Review Summary: A fantastic stepping stone.
There seems to be a growing number of people who consider the 1990 album Spiritual Healing to be Death's worst record, even deeming it clunky and unfocused. Personally, I still stand by my opinion that Scream Bloody Gore was the most lackluster offering by the band; it sounded more like a foreshadowing of future greatness than a great album itself. While follow-up Leprosy did its best to raise the stakes, Spiritual Healing still seems to improve things much further and hit almost all of the right notes. While it may not be the very best album of the Death canon, it is often overlooked and definitely deserves more praise than it gets.
So what do we get? Between eight tracks and forty-two minutes of non-stop death metal, the record flies by pretty quickly. Chuck Schuldiner's songwriting is still the main focus here, but plenty of new elements after predecessor Leprosy help this album succeed the way it does. First things first, the music is way more technical and intricate; many of the speed metal sections of Leprosy and Scream Bloody Gore, while still present, are toned down and usually replaced with rapid tempo shifts and frequent time signature changes. That, and the rhythms are usually quite unorthodox; the riff during the verse of the title track still throws me off now and again. More specifically, though, everything has tightened. The production sounds cleaner, the songwriting is actually more focused than people give it credit for, and Schuldiner was finally starting to ditch the gory lyrics in favor of more social and philosophical issues.
With that said, how are the songs? They follow the typical Death "verse/pre-chorus/chorus/solo/verse/pre-chorus/chorus/sudden stop" formula fans have come to expect by this point, but with the sort of forward-thinking attitude that makes this a great predecessor to Human. Schuldiner and co. were interested in progressing the band's sound, and it shows. It's probably best to start with the opening number "Living Monstrosity" because it's the first impression. As the mid-tempo riff starts up, you may realize the aforementioned tightness in the sound compared to Leprosy. One other thing to note is that Chuck's vocals are a touch odd, and are my main issue with the album. While they're not bad, there's an unsettling echo effect used on his voice that sounds pretty off-kilter compared to how organic the rest of the music is. However, going back to the song, it's an exceptionally strong opener, combining thrashy riffs, an emotional chorus that repeats the beginning motif to great effect, and an emotionally poignant solo that leads to Schuldiner's climactic lyric, "Some say she's naive; she's a stupid bitch." Blunt, but effective.
The other tracks are of a similar nature to "Living Monstrosity," but all have certain moments that set them apart from each other. For instance, after a rather complex riff pattern in "Low Life," a solo battle between Schuldiner and other guitarist James Murphy comes out of the blue. They both let their playing styles clash as a galloping thrash riff illustrates the background behind the two leads. Also worthy of noting is the doom-laden intro to "Altering the Future"; while the rest of the song is Death doing business as usual, the beginning sets a completely different tone, one of despair and a loss of hope. Even when the mid-tempo riff for the verse appears, the atmosphere set by the first thirty seconds continues to loom over the music long after it has concluded. Finally, there's the title track. Good God, the song is great. After a very Halloween-esque (seriously, it sounds eerily close to something out of the main theme from the Halloween movies) intro, the rest of the song is absolutely jam-packed with those "certain moments" I mentioned, the ones that set it apart from other songs on the album. How about the unorthodox riff that manages to be in 4/4 time, and yet has some of the most off-kilter drum work in Death's discography? How about the constant tempo-switches during the speed metal portions? How about the chilling chorus with rapid guitar runs and Schuldiner screaming the song's title? Great moments are littered throughout the song, making the whole thing an absolute highlight.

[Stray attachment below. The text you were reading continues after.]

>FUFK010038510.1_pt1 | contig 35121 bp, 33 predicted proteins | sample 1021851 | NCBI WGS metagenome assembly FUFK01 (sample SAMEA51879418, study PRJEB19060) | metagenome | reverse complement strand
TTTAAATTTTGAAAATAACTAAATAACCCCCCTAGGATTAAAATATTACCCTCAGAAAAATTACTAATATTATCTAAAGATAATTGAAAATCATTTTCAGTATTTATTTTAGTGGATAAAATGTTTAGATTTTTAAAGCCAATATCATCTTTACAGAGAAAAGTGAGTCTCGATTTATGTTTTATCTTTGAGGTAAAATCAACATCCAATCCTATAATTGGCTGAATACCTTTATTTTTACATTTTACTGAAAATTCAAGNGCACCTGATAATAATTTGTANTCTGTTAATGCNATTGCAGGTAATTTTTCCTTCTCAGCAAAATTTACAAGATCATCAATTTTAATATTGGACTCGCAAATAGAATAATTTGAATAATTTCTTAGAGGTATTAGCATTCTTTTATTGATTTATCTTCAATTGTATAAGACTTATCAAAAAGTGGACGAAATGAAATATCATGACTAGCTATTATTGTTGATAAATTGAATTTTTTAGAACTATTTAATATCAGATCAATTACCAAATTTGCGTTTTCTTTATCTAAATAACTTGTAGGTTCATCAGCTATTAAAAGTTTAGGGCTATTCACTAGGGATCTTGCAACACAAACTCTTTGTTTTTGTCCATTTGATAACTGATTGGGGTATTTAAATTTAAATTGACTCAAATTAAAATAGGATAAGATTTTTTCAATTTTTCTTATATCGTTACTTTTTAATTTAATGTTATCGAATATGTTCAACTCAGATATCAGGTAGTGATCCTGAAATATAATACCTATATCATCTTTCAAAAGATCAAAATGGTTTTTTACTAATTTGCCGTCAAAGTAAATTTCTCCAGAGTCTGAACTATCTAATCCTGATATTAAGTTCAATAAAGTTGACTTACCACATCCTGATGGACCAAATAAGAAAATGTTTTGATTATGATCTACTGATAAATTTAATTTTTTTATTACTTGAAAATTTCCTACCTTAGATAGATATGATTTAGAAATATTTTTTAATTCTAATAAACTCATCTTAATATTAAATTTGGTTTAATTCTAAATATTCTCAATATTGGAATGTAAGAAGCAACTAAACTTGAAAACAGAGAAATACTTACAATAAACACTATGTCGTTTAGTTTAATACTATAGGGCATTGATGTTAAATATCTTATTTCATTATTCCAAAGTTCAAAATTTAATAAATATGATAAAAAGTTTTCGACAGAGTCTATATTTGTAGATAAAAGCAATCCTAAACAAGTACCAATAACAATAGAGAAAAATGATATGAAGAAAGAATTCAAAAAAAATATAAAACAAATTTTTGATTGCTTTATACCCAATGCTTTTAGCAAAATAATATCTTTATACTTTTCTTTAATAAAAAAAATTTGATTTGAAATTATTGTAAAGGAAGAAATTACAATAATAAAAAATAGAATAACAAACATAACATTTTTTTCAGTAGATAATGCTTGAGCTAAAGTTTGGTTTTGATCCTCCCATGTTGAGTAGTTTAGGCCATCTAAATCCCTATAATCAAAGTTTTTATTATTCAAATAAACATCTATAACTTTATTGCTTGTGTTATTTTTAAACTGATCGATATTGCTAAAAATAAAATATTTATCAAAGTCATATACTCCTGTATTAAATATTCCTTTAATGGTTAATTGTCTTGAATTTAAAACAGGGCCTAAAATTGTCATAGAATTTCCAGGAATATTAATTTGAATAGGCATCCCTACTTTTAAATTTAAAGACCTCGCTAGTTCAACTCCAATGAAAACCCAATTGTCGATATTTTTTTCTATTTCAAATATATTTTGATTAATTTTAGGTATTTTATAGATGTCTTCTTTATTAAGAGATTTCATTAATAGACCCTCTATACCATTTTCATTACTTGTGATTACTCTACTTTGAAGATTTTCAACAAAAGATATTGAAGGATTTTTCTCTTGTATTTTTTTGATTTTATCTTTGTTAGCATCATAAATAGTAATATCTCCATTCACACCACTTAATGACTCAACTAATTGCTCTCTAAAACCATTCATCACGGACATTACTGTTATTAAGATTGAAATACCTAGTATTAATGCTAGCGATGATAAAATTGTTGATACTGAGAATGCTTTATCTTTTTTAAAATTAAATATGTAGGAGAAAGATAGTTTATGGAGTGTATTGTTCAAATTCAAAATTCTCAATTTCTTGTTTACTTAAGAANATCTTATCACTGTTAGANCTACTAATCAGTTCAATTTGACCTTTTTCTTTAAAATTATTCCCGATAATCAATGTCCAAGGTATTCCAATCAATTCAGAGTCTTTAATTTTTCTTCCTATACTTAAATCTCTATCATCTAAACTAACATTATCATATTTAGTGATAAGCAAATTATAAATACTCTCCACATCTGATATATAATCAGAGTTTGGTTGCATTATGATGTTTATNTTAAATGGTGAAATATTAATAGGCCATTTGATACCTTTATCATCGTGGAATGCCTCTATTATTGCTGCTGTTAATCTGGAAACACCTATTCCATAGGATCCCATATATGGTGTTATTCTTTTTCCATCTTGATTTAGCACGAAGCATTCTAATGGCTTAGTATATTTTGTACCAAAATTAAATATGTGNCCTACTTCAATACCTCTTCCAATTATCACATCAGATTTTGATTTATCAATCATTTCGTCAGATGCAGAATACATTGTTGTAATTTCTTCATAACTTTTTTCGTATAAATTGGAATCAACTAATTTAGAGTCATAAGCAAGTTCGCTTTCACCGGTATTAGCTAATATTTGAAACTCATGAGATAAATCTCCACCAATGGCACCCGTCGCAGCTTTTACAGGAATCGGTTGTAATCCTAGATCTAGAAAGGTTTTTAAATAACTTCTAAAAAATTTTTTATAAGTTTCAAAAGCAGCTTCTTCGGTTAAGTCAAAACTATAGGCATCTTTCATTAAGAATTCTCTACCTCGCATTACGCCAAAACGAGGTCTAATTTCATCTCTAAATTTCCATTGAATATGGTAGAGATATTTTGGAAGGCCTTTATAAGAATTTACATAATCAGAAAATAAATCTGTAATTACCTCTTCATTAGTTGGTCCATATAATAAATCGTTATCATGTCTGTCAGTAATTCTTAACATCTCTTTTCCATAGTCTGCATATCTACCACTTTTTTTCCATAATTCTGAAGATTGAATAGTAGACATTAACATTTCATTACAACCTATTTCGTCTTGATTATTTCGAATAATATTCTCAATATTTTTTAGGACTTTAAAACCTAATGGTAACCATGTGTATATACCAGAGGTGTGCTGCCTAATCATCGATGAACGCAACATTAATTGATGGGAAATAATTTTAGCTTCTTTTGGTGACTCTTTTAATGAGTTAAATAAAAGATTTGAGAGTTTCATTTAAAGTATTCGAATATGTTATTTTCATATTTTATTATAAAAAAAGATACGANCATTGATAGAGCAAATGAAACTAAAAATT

There's not much else more to say, really. Spiritual Healing is a delightful slice of death metal, as well as a great illustration of how Death were progressing as a group and an entity. While later albums like The Sound of Perseverance and Individual Thought Patterns would come to surpass it, the album has aged very well and remains an early technical death metal classic even after twenty-three years.
P.S.: What the hell is up with that silly album cover?